Saturday, 9 March 2013

Mortimer v Aitkin

I've never made a charitable donation to an Aboriginal organisation, however, should Shane Mortimer win his $6 million dollar lawsuit for damages against Professor Don Aitkin, by his words, it looks like I'm going to do so by default.  

In an article in the Australian from November last year:-

"Mr Mortimer's damages claim included personal damages of $500,000 and $5.5 million to be paid to the Agriculture Arts Residency Kenmore, of which he was chairman. He said $5.5m equated to $10 for each indigenous person counted in the last census."

I could think of many better non-profit organisations than AARK that I would donate money to if it were up to me, but, apparently it is ok to count me in the numbers to get your cash, but not ok to get a general consensus first on whether I, and the other Indigenous Australians you are so generously tin shaking for, approve of what you spend it on.  For the record, I don't.  If you want a massive cash injection into your organisation, this is not the right way to do it.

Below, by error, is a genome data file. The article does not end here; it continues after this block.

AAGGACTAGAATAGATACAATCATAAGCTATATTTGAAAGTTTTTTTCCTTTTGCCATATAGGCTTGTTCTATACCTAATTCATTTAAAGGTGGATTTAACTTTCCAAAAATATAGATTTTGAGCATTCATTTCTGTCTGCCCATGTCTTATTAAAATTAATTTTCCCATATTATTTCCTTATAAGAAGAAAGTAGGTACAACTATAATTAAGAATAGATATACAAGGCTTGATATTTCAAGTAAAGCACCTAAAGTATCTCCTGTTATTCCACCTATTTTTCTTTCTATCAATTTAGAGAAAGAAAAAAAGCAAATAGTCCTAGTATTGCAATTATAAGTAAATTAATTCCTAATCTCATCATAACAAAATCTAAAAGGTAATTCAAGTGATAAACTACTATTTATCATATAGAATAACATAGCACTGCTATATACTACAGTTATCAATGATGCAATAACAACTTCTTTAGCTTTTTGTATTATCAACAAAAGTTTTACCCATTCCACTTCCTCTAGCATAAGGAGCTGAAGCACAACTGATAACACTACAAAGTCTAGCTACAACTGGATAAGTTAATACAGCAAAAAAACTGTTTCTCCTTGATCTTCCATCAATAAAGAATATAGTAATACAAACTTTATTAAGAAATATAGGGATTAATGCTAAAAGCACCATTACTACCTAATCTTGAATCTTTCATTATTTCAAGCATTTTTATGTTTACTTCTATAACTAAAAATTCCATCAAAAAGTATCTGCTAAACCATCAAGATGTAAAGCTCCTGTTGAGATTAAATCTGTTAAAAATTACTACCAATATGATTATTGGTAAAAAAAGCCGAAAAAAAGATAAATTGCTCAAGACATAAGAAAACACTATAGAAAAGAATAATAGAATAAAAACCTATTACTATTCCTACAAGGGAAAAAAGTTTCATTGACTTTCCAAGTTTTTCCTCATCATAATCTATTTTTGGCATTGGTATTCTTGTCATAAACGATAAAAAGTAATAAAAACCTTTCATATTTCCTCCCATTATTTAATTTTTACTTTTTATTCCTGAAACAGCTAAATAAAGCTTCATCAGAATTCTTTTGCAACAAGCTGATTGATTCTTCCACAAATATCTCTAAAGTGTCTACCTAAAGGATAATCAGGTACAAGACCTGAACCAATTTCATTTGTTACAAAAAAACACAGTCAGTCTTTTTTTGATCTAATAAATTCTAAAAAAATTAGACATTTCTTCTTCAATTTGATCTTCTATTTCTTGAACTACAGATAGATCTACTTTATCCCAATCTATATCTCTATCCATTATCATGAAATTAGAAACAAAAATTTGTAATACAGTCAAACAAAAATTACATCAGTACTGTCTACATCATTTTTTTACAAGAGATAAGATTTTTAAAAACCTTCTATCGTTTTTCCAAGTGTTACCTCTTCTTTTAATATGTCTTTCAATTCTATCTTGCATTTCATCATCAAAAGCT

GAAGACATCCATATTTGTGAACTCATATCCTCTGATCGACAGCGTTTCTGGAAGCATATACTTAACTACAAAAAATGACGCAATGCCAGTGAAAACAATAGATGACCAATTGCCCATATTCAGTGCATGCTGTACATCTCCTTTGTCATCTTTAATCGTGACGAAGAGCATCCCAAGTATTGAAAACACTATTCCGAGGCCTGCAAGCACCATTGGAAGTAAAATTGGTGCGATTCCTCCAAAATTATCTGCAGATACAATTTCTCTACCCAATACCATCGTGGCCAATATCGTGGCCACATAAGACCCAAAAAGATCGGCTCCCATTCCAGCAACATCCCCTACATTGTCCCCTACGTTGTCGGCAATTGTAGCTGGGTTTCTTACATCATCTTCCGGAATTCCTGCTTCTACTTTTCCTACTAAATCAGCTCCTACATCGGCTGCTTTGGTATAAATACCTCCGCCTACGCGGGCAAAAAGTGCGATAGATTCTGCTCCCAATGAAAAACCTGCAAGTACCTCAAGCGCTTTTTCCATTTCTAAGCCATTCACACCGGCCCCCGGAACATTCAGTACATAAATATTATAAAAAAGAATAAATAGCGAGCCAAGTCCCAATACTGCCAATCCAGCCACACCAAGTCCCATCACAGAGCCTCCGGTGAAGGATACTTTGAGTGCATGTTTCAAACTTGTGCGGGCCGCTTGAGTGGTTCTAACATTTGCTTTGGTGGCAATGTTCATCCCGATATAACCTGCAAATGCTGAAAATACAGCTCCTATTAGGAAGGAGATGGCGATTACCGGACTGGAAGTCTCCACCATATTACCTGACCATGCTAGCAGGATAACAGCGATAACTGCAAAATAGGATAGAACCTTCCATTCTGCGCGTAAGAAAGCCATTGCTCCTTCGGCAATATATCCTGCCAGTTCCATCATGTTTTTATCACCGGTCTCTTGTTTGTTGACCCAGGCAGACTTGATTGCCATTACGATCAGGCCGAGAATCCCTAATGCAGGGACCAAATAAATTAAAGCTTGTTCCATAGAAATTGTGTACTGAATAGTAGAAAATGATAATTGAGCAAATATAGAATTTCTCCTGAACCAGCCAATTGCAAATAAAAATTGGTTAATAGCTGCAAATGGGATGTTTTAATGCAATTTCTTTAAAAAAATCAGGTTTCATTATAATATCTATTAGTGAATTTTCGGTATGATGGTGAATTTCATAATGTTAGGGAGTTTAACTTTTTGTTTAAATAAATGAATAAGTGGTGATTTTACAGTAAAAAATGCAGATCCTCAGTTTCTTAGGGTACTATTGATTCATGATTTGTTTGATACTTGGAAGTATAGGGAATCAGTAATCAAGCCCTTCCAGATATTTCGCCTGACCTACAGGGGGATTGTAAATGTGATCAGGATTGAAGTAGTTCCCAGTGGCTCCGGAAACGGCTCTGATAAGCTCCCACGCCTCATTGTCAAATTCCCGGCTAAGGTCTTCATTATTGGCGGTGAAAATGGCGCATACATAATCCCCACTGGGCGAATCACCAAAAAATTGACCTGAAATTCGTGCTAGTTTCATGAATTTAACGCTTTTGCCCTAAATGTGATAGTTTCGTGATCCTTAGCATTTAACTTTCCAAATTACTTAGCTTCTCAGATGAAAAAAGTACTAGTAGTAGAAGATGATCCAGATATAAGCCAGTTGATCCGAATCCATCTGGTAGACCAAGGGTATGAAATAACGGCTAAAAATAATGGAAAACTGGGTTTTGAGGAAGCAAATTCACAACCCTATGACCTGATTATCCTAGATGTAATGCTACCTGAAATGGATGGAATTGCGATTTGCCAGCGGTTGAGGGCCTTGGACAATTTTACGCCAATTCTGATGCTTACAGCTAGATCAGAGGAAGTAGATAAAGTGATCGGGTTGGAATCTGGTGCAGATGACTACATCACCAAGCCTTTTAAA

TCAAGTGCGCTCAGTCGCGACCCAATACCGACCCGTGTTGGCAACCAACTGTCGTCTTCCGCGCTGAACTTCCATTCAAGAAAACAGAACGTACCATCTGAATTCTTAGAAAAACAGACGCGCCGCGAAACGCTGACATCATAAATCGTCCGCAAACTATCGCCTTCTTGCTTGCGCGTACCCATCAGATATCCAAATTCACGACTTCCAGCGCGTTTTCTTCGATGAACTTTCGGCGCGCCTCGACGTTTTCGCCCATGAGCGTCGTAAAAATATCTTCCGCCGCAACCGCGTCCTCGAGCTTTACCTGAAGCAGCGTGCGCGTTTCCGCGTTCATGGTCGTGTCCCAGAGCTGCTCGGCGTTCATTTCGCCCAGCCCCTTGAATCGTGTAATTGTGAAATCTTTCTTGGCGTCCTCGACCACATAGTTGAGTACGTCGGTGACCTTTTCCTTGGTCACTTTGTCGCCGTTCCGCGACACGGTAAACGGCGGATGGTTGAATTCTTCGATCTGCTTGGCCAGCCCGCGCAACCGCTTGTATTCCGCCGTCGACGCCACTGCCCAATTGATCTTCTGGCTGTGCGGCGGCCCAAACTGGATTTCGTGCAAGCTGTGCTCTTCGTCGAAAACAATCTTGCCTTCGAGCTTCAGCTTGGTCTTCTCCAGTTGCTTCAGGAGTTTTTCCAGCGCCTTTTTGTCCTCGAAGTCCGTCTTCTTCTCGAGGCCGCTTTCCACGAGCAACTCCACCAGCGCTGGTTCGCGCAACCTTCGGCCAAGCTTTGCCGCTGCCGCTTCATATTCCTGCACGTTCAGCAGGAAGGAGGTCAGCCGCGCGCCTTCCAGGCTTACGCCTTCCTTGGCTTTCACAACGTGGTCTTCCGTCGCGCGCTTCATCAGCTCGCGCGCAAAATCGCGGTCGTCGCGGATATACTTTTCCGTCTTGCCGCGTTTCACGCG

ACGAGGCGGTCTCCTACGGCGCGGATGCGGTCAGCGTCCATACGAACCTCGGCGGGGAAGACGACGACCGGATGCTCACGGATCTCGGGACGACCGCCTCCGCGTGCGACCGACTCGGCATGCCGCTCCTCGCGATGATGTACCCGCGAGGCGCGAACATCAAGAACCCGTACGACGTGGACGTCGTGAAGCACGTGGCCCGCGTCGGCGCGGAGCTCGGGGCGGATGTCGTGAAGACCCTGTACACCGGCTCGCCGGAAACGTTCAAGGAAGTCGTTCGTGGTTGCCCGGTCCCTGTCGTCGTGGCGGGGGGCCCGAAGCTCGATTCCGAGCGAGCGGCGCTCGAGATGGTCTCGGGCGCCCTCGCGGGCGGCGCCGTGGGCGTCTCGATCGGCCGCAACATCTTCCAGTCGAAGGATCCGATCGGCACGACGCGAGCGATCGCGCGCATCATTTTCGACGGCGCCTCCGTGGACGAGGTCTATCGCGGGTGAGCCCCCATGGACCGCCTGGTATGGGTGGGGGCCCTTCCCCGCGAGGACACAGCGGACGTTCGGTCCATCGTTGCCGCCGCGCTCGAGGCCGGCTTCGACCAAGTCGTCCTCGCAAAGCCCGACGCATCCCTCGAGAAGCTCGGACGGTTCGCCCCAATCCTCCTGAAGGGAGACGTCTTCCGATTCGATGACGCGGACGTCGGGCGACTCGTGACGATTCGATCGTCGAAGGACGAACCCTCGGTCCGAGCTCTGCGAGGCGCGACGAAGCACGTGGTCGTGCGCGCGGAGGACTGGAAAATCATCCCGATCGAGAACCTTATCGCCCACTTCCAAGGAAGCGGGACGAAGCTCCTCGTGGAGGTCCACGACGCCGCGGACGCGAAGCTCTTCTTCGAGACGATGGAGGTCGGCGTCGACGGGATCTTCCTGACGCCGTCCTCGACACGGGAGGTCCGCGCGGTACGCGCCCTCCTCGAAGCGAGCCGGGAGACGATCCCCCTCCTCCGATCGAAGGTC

I do have a couple of questions though.  As the Chairman of AARK, I imagine Shane Mortimer would be able to answer them:-

How much did AARK pay Gregory Fergusson for his paintings?

Is it AARK's standard practice not to work with Aboriginal artists?  (I only ask because the esteemed Gregory Fergusson, a non Indigenous artist, appears to be the only person whose works feature on the website)

Does iArts stand for 'Indigenous Arts', just as the Iagriculture page was titled 'Indigenous Agriculture'?  Or did the fact you only had artworks from a non-Indigenous artist on your iArts page make that a bit difficult?

Aside from all of the above, I'm also curious about Shane Mortimers claim to be an 'Elder'.  I was reading another article today where it mentions that until he was 34 years old, he was not aware of his Aboriginal ancestry.  I have several relatives who refuse the title of Elder, many the same age as Mr Mortimer, all adamant that they cannot be called Elder, as they missed the appropriate initiations at the relevant ages.  In this age of self-appointment, I admire their respect for our culture in its original form, and it is for this very reason that I will never acknowledge Shane Mortimer (and others like him who find their Aboriginality much later in life - such as Mick Harding or Gloria Whalan) as being an Elder.  Loss of your culture is never an excuse for such denigration of those Elders whose titles were given to them in accordance with traditional laws and practices, and by placing yourself in a category with people who have had to prove themselves to their peers, undergo rituals, prove their worth in and among their people and rise to such a position over many years, that is exactly what you are doing.